Here are some great tips for keeping your lawn healthy and green naturally, tips you may want to share with your neighbors to help stop neighborhood spraying altogether.

- Let your grass grow. Grass that is 21/2 to 3 inches tall shades weed seedlings, preventing their growth, and holds moisture in the soil. Plus, close and frequent mowing stresses the grass plants. Only mow your lawn when the grass is dry, either in the evening or the cool of the day, and keep your mower blade sharp. Also, leave nitrogen-rich clippings behind to degrade into soil-building compost.

- Fertilize your lawn naturally. Grass clippings, compost, and manure return needed bacteria and enzymes to the soil, along with nutrients. Include clover or other nitrogen-fixing plants in your lawn to make it self-fertilizing.

- De-thatch in late spring or early summer, then reseed.

- Aerate twice a year because compacted soil promotes weeds. Add a soil loosener such as compost or gypsum, then reseed.

- Reseed bare spots and thinning lawns.

- Water the lawn in the evening, deeply and infrequently. Allow the grass to dry thoroughly between waterings.

- Choose the right species of grass. Ask your local nursery expert about varieties that grow well in your area and are suited to available light and traffic.

- Finally, ask yourself if you really want a lawn at all. You can replace it with an attractive groundcover, turn it into a wildflower meadow, or use the space for an edible organic garden, a play space for children, or a fish pond.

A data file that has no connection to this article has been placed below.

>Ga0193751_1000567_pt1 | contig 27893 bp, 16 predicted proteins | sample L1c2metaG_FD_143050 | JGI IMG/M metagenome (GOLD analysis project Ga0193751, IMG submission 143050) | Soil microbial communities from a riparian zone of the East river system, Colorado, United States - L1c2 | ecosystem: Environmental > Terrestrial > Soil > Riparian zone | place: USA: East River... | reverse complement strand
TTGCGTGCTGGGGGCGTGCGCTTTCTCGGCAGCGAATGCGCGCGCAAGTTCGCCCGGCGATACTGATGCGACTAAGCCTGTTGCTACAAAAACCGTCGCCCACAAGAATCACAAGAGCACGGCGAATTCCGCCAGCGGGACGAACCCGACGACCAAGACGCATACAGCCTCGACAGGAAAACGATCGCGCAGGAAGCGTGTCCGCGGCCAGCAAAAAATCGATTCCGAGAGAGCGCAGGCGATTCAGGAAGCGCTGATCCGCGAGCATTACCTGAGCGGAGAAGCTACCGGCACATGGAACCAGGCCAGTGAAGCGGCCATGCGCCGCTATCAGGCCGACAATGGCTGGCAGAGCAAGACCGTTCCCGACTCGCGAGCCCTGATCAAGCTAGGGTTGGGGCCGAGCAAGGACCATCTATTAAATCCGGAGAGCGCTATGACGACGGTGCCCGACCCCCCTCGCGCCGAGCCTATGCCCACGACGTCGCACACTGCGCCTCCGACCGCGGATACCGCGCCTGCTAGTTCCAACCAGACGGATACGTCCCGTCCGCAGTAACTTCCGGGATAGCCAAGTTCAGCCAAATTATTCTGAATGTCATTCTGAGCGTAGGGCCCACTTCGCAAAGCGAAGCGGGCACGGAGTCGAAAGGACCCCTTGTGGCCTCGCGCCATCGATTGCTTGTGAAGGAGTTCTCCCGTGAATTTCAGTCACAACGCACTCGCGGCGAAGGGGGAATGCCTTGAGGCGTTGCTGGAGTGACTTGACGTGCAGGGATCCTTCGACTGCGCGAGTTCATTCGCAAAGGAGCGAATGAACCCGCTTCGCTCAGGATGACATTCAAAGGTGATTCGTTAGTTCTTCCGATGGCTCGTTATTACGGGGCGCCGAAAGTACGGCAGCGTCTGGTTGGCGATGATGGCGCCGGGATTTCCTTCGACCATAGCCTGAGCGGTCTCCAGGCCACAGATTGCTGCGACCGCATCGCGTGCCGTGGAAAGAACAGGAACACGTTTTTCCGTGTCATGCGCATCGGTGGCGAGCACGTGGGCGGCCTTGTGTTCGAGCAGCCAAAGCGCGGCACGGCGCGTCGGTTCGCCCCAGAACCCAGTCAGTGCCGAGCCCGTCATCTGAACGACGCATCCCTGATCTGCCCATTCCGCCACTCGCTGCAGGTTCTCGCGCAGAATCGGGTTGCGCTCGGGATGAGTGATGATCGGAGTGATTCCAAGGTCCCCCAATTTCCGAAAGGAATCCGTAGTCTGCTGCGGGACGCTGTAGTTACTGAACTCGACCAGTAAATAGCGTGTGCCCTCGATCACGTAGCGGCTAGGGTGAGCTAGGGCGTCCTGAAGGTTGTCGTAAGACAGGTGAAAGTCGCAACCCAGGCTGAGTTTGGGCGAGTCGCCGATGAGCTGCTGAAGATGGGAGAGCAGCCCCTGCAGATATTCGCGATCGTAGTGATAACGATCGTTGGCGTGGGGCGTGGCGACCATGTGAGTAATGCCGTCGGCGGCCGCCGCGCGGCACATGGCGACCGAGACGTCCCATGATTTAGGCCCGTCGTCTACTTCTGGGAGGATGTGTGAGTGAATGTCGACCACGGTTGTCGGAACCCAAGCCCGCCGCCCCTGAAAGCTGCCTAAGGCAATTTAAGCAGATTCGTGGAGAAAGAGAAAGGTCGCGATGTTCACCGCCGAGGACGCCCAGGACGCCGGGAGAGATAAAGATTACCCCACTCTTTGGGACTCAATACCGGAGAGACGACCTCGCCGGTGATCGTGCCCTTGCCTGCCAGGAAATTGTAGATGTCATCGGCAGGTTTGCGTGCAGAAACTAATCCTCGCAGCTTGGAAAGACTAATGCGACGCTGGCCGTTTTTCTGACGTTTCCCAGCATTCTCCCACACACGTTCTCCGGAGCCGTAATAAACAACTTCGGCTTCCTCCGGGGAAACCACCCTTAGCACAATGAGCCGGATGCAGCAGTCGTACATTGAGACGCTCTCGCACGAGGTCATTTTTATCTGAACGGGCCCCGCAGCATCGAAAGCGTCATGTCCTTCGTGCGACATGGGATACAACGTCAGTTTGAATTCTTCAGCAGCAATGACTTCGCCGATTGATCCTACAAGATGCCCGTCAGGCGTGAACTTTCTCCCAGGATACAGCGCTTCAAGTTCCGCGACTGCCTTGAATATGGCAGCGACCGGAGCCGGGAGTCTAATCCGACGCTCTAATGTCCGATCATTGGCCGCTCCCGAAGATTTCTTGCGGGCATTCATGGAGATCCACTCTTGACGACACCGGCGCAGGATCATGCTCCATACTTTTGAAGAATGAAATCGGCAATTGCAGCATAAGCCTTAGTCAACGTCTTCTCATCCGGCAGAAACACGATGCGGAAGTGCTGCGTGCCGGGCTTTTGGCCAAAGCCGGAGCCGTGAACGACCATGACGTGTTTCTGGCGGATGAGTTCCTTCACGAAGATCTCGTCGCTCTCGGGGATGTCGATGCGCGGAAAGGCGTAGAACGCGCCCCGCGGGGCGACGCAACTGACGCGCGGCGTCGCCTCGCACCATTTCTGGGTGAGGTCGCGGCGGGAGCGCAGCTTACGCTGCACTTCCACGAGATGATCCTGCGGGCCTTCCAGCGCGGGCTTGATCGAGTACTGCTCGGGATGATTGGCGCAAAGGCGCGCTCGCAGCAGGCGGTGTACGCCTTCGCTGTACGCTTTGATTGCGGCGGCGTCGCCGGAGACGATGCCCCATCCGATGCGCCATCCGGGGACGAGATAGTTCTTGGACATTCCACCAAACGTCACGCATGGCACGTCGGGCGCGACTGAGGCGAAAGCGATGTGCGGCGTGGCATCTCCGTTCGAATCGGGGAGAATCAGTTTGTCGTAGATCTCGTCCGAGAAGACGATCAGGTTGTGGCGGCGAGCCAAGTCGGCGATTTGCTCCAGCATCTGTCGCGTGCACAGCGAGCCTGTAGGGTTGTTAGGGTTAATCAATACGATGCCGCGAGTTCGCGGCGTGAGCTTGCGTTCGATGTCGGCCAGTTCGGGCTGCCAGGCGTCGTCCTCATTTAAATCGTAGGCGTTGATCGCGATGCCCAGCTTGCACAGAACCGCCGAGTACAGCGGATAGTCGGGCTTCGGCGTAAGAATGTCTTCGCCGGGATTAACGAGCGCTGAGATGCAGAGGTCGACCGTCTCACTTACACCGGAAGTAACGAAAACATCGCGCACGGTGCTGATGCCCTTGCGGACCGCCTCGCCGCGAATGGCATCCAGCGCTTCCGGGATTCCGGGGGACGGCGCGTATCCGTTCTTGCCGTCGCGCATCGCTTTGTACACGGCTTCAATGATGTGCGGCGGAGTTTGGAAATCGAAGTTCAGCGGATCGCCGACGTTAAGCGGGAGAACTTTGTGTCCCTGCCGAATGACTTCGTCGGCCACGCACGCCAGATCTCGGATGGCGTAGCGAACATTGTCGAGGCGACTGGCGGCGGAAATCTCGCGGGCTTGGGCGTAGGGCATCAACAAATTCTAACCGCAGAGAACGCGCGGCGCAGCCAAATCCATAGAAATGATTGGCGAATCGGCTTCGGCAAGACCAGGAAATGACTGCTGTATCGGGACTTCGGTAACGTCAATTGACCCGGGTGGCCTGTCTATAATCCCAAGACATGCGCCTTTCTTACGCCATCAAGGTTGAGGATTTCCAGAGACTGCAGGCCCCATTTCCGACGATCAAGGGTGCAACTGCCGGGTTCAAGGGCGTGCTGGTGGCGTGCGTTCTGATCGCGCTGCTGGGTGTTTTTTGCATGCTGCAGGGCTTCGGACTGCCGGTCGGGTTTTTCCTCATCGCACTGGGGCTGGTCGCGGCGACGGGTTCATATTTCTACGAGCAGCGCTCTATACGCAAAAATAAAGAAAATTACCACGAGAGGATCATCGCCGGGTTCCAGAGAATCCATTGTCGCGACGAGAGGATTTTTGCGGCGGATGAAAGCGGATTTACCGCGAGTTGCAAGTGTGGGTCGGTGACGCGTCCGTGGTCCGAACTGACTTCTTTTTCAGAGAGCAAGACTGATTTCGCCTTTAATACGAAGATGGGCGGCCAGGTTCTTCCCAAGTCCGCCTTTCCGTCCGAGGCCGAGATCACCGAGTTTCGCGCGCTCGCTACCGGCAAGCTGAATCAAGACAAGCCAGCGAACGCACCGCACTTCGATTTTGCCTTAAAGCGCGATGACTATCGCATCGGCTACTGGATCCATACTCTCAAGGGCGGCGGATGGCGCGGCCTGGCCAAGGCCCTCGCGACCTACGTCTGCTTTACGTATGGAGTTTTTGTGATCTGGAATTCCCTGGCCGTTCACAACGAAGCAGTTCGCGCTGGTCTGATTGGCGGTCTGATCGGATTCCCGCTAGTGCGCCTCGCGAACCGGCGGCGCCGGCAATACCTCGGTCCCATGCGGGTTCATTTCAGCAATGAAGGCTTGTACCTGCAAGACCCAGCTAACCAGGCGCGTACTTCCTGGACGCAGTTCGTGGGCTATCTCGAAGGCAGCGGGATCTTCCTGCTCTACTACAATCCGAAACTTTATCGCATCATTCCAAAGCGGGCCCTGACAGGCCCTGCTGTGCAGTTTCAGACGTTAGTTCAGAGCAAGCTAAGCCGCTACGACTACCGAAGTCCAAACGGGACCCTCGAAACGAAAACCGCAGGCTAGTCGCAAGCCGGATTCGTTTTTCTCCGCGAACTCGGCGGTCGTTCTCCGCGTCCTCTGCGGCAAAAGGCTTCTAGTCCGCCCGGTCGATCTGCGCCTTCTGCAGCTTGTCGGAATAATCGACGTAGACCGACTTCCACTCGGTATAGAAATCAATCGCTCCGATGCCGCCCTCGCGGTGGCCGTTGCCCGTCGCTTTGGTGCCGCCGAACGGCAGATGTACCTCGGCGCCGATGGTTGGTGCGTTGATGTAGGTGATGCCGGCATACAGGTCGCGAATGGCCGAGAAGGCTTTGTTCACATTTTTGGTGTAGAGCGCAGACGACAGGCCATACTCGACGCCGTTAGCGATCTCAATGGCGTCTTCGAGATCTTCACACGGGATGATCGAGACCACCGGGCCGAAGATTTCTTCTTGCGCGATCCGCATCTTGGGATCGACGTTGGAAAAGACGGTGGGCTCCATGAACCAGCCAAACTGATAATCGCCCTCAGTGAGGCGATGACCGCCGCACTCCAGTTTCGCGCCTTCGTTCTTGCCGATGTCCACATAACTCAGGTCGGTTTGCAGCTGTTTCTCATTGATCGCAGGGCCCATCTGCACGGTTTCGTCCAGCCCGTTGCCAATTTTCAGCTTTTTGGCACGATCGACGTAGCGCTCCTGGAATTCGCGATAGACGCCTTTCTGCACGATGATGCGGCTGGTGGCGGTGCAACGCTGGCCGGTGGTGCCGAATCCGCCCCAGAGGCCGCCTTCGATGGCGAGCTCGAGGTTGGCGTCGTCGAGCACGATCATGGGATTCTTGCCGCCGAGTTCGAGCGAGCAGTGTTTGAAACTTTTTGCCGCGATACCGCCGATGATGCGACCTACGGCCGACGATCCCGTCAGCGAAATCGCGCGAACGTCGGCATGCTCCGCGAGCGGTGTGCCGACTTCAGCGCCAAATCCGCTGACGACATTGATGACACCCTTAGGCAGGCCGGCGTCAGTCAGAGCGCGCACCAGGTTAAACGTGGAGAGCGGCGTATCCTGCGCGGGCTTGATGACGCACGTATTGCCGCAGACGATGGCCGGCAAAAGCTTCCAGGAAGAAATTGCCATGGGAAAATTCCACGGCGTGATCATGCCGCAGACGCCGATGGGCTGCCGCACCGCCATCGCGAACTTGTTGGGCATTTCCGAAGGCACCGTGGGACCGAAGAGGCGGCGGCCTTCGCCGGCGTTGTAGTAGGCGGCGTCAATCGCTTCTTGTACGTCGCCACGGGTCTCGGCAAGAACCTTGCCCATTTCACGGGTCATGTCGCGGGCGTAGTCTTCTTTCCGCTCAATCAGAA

Natural Air Conditioning

I know air conditioners use up lots of energy, but it’s so hot here in the summertime. Is there a way I can cool my house naturally and save both energy and money?

Where I live, on the coast of California, just north of San Francisco, we don’t need air conditioners because we have what we call our “natural air conditioning”: the summer fog. But there are many ways to cool your home that are in harmony with the natural features of your geography and climate, methods that have been popular for centuries, long before we became dependent on electricity and gas for heating and cooling. In the vernacular architecture of the Middle East, for example, buildings had “air scoops” to catch the cool evening breezes and direct them into the interiors.

Here are some tips.

- The most obvious solution is to plant shade trees. Deciduous varieties are best because their leaves will shade your house from the summer sun, yet allow the winter sun to warm the house through the bare branches.

- Install overhangs and awnings over windows to block the sun’s rays from entering your home. Or cover the inside of windows to keep rooms dark and cool.

- Open your windows in the evening to allow cool air in and keep them closed during the day.

- Minimize the production of waste heat generated by indoor lights and appliances. Do your baking and ironing in the evening when it’s cooler and plan menus that minimize the production of heat from cooking.

You also can reduce your need for air conditioning by using fans. A whole-house fan placed in your attic or an upstairs window can pull cool air into your house and blow warm air out, ­saving up to two-thirds of your cooling costs. Even if you have air conditioning, it pays to use the fan only when the ­outside temperature is below 78°F. A solar-powered fan offers the additional advantage of using the sun’s abundant, nonpolluting, and free energy exactly when you need it to—during the sunniest and hottest part of the day.

Down the Drain

How can I safely unclog drains?
I don’t want a lye-based drain cleaner in the house where my children can swallow it.

First, try an old-fashioned plunger. If that doesn’t work, 1/4 cup of 3-percent hydrogen peroxide poured down the drain will open clogs that have defied other methods.

You’ll want to keep this out of the reach of children, too, but it is much safer than lye.

Best is to practice a little preventive plumbing. Use a drain strainer to trap food particles and hair. NH

If you have eco-questions, please write Debra Lynn Dadd at Natural Home, 201 E. Fourth St., Loveland, CO 80537-5655.